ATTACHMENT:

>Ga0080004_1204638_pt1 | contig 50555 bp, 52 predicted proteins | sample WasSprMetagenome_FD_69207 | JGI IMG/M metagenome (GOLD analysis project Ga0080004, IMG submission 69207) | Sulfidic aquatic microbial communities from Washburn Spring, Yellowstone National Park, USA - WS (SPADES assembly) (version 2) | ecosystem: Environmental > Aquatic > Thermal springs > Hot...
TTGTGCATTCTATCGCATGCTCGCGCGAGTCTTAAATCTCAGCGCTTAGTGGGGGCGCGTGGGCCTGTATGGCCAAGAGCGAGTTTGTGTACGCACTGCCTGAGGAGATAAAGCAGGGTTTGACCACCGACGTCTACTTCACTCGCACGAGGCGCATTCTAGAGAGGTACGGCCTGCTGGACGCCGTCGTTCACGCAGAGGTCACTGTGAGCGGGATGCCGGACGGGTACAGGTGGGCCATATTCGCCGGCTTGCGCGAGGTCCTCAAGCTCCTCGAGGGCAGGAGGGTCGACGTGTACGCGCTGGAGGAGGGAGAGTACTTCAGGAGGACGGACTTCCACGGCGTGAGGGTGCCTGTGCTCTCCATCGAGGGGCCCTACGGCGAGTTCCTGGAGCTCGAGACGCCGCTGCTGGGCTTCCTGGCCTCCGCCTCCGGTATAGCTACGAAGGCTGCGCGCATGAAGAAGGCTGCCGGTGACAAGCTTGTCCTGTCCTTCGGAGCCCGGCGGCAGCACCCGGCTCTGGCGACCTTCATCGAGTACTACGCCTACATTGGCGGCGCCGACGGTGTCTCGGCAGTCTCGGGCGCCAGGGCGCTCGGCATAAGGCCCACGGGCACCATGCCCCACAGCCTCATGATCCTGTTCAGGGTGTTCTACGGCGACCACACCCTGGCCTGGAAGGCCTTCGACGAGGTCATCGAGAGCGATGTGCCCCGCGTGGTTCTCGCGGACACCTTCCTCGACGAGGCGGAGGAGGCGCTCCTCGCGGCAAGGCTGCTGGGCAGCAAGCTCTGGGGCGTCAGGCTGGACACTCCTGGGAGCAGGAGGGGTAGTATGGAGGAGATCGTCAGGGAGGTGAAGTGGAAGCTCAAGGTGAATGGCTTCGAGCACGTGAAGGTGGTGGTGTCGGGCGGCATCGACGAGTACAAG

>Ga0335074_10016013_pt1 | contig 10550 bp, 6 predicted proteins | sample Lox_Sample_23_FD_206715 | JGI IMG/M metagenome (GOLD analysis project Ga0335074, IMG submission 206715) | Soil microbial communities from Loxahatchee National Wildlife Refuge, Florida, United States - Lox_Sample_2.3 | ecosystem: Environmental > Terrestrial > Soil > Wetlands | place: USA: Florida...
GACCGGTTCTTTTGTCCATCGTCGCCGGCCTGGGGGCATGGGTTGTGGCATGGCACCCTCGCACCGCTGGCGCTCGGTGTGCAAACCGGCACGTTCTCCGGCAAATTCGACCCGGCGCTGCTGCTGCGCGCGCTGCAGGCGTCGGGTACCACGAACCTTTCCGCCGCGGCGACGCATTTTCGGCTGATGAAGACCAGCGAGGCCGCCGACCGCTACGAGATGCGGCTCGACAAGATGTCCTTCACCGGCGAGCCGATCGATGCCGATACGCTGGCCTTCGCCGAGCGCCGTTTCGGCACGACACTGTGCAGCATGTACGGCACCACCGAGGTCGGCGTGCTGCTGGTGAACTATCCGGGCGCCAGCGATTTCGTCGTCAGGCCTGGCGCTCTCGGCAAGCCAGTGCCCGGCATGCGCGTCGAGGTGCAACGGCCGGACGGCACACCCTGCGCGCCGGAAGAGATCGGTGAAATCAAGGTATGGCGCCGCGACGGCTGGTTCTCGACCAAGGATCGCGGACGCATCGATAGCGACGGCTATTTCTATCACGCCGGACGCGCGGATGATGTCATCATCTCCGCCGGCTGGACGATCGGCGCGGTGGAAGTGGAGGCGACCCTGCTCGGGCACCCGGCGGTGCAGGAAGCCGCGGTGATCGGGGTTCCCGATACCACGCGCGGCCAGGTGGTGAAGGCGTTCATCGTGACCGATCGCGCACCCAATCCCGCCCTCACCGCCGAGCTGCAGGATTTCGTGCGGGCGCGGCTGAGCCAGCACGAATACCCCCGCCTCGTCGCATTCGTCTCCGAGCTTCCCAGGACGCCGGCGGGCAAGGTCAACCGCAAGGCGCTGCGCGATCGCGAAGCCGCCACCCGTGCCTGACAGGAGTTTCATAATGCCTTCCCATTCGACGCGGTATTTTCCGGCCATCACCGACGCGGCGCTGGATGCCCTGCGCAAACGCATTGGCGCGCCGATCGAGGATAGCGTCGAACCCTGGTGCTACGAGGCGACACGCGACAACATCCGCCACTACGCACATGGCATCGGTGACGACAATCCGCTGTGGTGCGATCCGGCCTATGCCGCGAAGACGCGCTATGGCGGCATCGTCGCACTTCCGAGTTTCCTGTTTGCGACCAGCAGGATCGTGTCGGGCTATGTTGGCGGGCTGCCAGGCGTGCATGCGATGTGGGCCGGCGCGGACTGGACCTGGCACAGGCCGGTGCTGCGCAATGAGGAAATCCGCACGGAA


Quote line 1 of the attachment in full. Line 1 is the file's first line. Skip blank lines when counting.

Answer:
>Ga0080004_1204638_pt1 | contig 50555 bp, 52 predicted proteins | sample WasSprMetagenome_FD_69207 | JGI IMG/M metagenome (GOLD analysis project Ga0080004, IMG submission 69207) | Sulfidic aquatic microbial communities from Washburn Spring, Yellowstone National Park, USA - WS (SPADES assembly) (version 2) | ecosystem: Environmental > Aquatic > Thermal springs > Hot...